Parents, have you found an opportunity recently to talk with your kids about empathy? You might describe it as really seeing someone else. Not seeing just with your eyes, but with your heart and feelings. The skill of listening is so important to understanding. Another big idea is inclusion, or being intentional about welcoming others who seem different in some way. Let's look at picture books that might help start conversations like these.
Happy in Our Skin by Fran Manushkin, illustrations by Lauren Tobia (2015). Have you thought about how amazing your skin is? Enjoy this little book with a small friend, and see how many different kinds of skin are being enjoyed out in the world every day. Manushkin sums it up: "Bouquets of people, blooming and boisterous, brawny and thin, loving each day, happy in our skin!"
A Big Mooncake for Little Star by Grace Lin (2018). Award-winning author and illustrator Grace Lin uses her signature style to create a glowing explanation of why the moon looks different at different times of the month. A little girl nibbles away secretly at her mooncake, then giggling when her mama finds the moon all gone. Mooncakes play an important role in the Mid-Autumn Moon Festival; Lin gives readers a peek into Asian-American family and culture. A Caldecott Honor book.
Saturday by Oge Mora (2019). This joyful, rainbow-bright explosion of love between a hard-working mom and her daughter will appeal to all ages. While it addresses the way life can fail our expectations, it also shines a hopeful light on how we can respond to disappointment. Walk with Ava and her mother through a splendid day of enjoying being together.
Last Stop on Market Street by Matt de la Peña, illustrated by Christian Robinson. (2015). Why? Why do we have to...? Why can't we ...? If your kids pepper you with questions like these, you will enjoy this simple, colorful trip with Nana and CJ. As they wait in the rain, ride the bus and greet people, Nana shares deceptively simple lessons about inclusion and welcome. Winner of the Newbery Medal for children's literature, as well as a Caldecott Honor book.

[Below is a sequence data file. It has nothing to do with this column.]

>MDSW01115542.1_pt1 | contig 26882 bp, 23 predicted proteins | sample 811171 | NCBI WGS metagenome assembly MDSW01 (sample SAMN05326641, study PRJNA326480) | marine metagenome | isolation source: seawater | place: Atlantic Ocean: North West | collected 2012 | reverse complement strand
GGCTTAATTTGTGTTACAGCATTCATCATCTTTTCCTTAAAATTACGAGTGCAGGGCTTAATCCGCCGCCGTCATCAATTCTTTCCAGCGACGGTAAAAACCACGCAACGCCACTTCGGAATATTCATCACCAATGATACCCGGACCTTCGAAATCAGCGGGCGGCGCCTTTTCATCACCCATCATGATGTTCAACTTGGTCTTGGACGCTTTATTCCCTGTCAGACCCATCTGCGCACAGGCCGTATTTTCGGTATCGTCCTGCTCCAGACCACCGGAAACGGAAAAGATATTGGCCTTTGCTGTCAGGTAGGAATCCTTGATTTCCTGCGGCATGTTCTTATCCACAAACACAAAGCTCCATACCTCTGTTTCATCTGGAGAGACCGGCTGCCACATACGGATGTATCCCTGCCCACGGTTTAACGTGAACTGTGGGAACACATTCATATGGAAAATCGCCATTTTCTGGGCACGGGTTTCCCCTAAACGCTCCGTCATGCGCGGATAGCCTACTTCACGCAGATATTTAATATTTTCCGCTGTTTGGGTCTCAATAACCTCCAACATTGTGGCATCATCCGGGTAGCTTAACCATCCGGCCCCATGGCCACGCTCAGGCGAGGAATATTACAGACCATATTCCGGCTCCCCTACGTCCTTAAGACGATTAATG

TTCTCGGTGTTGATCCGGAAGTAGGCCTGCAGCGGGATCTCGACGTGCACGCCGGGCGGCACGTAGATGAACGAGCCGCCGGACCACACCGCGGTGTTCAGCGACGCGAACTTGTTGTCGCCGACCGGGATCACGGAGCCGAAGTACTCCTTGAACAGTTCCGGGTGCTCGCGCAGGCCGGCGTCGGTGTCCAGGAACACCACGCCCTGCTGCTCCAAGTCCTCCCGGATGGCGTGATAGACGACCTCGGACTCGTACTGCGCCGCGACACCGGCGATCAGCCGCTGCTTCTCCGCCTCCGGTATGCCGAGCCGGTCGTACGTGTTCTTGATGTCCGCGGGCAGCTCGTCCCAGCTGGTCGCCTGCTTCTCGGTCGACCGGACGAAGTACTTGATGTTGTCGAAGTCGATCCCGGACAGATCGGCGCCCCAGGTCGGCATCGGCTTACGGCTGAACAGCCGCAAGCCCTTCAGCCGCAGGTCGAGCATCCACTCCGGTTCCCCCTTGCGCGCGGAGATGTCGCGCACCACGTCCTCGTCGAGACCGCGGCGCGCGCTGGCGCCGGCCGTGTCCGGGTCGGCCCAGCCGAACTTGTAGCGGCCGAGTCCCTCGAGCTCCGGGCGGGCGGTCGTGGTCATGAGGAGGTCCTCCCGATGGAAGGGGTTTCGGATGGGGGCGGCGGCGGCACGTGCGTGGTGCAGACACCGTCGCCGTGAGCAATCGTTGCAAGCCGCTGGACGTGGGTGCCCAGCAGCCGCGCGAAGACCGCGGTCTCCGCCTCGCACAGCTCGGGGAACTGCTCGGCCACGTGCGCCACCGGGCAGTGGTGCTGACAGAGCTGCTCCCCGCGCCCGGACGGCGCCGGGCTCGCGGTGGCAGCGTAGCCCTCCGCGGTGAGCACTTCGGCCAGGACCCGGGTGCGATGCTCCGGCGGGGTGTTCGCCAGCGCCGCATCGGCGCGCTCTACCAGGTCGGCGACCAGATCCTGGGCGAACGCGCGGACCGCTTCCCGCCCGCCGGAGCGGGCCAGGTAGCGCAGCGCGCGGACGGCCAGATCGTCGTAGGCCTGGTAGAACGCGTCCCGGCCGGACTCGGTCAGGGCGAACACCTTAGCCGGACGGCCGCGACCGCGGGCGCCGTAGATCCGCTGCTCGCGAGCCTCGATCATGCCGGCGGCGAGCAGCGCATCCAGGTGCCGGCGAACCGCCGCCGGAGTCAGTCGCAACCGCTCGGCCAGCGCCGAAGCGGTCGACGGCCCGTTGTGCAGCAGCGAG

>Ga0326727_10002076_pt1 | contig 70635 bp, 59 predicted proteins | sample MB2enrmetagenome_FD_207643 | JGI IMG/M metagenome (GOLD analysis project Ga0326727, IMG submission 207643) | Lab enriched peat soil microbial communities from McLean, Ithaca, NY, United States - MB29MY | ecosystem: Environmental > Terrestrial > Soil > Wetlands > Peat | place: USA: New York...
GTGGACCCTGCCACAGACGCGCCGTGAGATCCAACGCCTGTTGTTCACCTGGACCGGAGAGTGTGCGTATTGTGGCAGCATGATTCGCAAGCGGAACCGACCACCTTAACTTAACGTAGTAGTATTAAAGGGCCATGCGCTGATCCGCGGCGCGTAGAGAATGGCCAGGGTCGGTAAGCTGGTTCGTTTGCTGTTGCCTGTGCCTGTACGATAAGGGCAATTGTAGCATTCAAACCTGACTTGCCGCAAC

Mommy's Khimar by Jamilah Thompkins-Bigelow, illustrated by Ebony Glenn (2018). Another celebration of family, the embrace of this book helps us to see life from the eyes of a girl admiring her pretty mommy. When she puts on a khimar (also called a hijab, or head scarf) her mother loves, this girl feels that nothing is out of her reach. A story of love and family that will appeal to all ages.
Woke: a young poet's call to justice by Mahogany Browne, with Elizabeth Acevedo and Olivia Gatwood (2020). If being 'woke' isn't a term that's familiar to you, this book will give new life and meaning to a familiar word. Browne, Acevedo, and Gatwood spin word pictures about seeing with our eyes open. Their creative poetry is accessible to both children and adults. The message of this book is clear: we need to do what it takes to stay woke.
Goin' Someplace Special by Patricia McKissack, illustrated by Jerry Pinkney. (2001). A beautifully told and illustrated historical fiction picture book. In a Southern town in the 1950s, 'Tricia Ann hopes to get permission to go 'Someplace Special' all by herself. Her grandmother is hesitant, but feels she's given 'Tricia Ann enough tools to ride the bus and walk through town by herself. Why is this so hard? In the Jim Crow South, an African-American girl by herself faces many challenges, from choosing the right seat on the bus to deciding whether it's OK to sit on a bench. The ending is hopeful; the author's note begins with, "This story is my story." A perfect introduction to a difficult topic for young people.
Other books to consider: